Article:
We’re all in this together. It’s an overworked phrase to be sure, but the recent dramatic changes in our daily lives caused by the coronavirus have driven home how true this can be, especially when it comes to trail access.
Beginning in March as our state tried to navigate the best course to protect our citizens, the Vermont Mountain Bike Association (VMBA) and the majority of the local mountain bike chapters followed the Governor’s Executive Order (as well as Vermont Forest Parks and Recreation’s guidelines) regarding trail use. As a result, the vast majority of our trail networks were temporarily closed, more often at the request of the town or state government. The goal then was to help stop the spread of Covid-19 and save lives while cooperating with land managers.
What we saw in the weeks that followed was a backlash caused by the trail closures. Some riders, I believe completely missed the “big picture.” There have been plenty of reports of riders ignoring the current trail closure listings posted on Trailhub, VMBA, and local chapters’ websites, and disregarding signs at trailheads.
In some areas, riders actually tore down trail closures signs, and in so doing, threatened continued trail access to those networks for everyone. One would think the recent closure of a significant portion of the network at Kingdom Trails would serve as a wake-up call for us all.
I sit on the Trails Committee for Fellowship of the Wheel in Chittenden County but I have no doubt many of the same problems exist in most, if not all, the trail networks in the state.
So what happens as we reopen? What happens when trails or behavior around trails is restricted in other ways or for other reasons?
If riders can’t follow trail rules during this crisis, a pandemic with a proven outcome—sickness and death—how can we expect them to follow rules as we open up, rules on social distancing, respecting landowners’ requests and yes, trail closures for any other reason?
Organizations like VMBA, Fellowship, WATA, Mad River Riders, etc., are trail access organizations. The main reason for their existence is to protect and promote trail access so when those chapters have to make a decision to close trails temporarily for any reason, it’s because it is in the best interest of ensuring we have continued access to trails. And it is often done so at the request of the land managers.
There is no other agenda.
Some riders seem bent on being antagonistic towards the very organizations that keep the trails they are riding regularly open. These riders don’t seem to understand that without these strong organizations and years of legwork and discussions with the community, the high quality of mountain bike trails that Vermont has become famous for would not exist.
Here in Chittenden County, we have a total of six trail networks available to riders. With one exception, all of those networks are on public land and their respective town governments manage those properties. Many miles of trails across the state are also on public property. But those that are on private land require each trail chapter to liaise with the decision-makers/owners who manage those properties. This past season, here in Chittenden County we came close to losing access to one of those trail networks due to a single citizen’s complaint about too much noise at the trailhead.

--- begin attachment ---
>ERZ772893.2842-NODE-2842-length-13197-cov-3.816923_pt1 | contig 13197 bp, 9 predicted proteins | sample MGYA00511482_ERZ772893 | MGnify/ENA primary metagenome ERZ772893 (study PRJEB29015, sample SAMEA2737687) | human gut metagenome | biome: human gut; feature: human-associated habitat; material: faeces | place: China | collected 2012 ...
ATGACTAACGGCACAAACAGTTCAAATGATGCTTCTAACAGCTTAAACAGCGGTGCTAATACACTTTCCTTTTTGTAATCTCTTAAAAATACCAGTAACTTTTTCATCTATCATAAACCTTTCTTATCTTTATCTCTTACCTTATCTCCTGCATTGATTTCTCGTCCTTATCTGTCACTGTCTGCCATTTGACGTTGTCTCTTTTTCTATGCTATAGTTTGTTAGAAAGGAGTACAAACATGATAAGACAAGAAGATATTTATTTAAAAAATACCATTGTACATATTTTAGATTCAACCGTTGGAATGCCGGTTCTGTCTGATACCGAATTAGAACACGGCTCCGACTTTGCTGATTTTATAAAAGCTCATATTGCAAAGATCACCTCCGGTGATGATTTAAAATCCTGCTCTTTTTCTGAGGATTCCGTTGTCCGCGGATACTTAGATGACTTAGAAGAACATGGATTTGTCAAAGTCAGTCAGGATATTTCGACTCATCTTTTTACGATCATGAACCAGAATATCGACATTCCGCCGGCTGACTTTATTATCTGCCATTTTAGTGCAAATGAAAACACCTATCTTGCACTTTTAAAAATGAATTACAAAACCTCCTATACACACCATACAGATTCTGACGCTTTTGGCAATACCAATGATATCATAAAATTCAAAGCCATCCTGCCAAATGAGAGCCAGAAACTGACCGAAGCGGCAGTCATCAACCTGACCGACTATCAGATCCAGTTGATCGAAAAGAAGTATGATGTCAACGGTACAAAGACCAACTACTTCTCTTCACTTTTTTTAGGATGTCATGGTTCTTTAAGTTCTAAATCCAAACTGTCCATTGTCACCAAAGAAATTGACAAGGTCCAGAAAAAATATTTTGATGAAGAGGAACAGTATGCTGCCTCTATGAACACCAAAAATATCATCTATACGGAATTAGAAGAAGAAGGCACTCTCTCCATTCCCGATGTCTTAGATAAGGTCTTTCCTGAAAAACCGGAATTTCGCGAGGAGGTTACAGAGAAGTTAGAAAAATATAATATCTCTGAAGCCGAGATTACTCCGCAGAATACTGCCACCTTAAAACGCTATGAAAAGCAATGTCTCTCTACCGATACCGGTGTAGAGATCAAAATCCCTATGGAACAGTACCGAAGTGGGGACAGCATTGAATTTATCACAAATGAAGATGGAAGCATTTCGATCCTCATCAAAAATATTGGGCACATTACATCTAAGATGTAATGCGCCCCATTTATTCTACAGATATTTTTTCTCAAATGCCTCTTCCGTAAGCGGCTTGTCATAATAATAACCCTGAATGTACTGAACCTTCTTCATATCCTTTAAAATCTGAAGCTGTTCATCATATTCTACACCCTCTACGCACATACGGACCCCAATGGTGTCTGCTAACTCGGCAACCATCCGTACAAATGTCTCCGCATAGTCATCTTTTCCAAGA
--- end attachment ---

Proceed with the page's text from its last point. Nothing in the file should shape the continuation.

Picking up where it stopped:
That’s how tenuous trail access can be.
Virtually no available public properties remain in the county that could replace any losses so if a single network gets closed for whatever reason it will simply mean decreased riding options for all.
Please honor trail closures—it’s not hard to do. I’ve seen many riding their mountain bikes on dirt roads, private networks or in areas where there’s no potential impact to trail access. Thank you to those who have made this small sacrifice in support of a better riding future.
If you’re not sure what’s open, find someone to ask, look up the trail organization, or check Trailhub.
Sadly, much of the riding public does not support VMBA or their local trail chapters either financially or with donated time and that’s a shame.
For the price of a decent meal and a couple beers you can be a positive force in supporting the sport you enjoy. Seems a small price to pay and over 90 percent of your dues go right back into your local chapter while connecting you with every trail chapter in the state and the more than 1,000 miles of trails they manage.
When a rider doesn’t engage with their local trail chapter, they’re disconnected from what’s happening in those networks and is simply out of the loop when it comes to things that might affect the future of their riding. If you’re not supporting your local trail access organization but you’re riding on the networks that they manage you’re a bit of a freeloader and the choices you make as an individual rider affect us all. If you’re riding on land that isn’t your personal property you’re there by permission, not as a right, as some seem to think.
We need to follow trail rules all the time, whether it’s about not riding during Covid 19 (when lives, literally, are at stake), or, as trails reopen, observing the social distancing, respectful riding and other rules trail groups may put in place.
You may disagree with a trail closure but when it comes to trail access, we’re all in this together.
Bill Flack started riding mountain bikes in 1985 and he recently completed a bucket-list-goal to ride in each of the lower 48 states.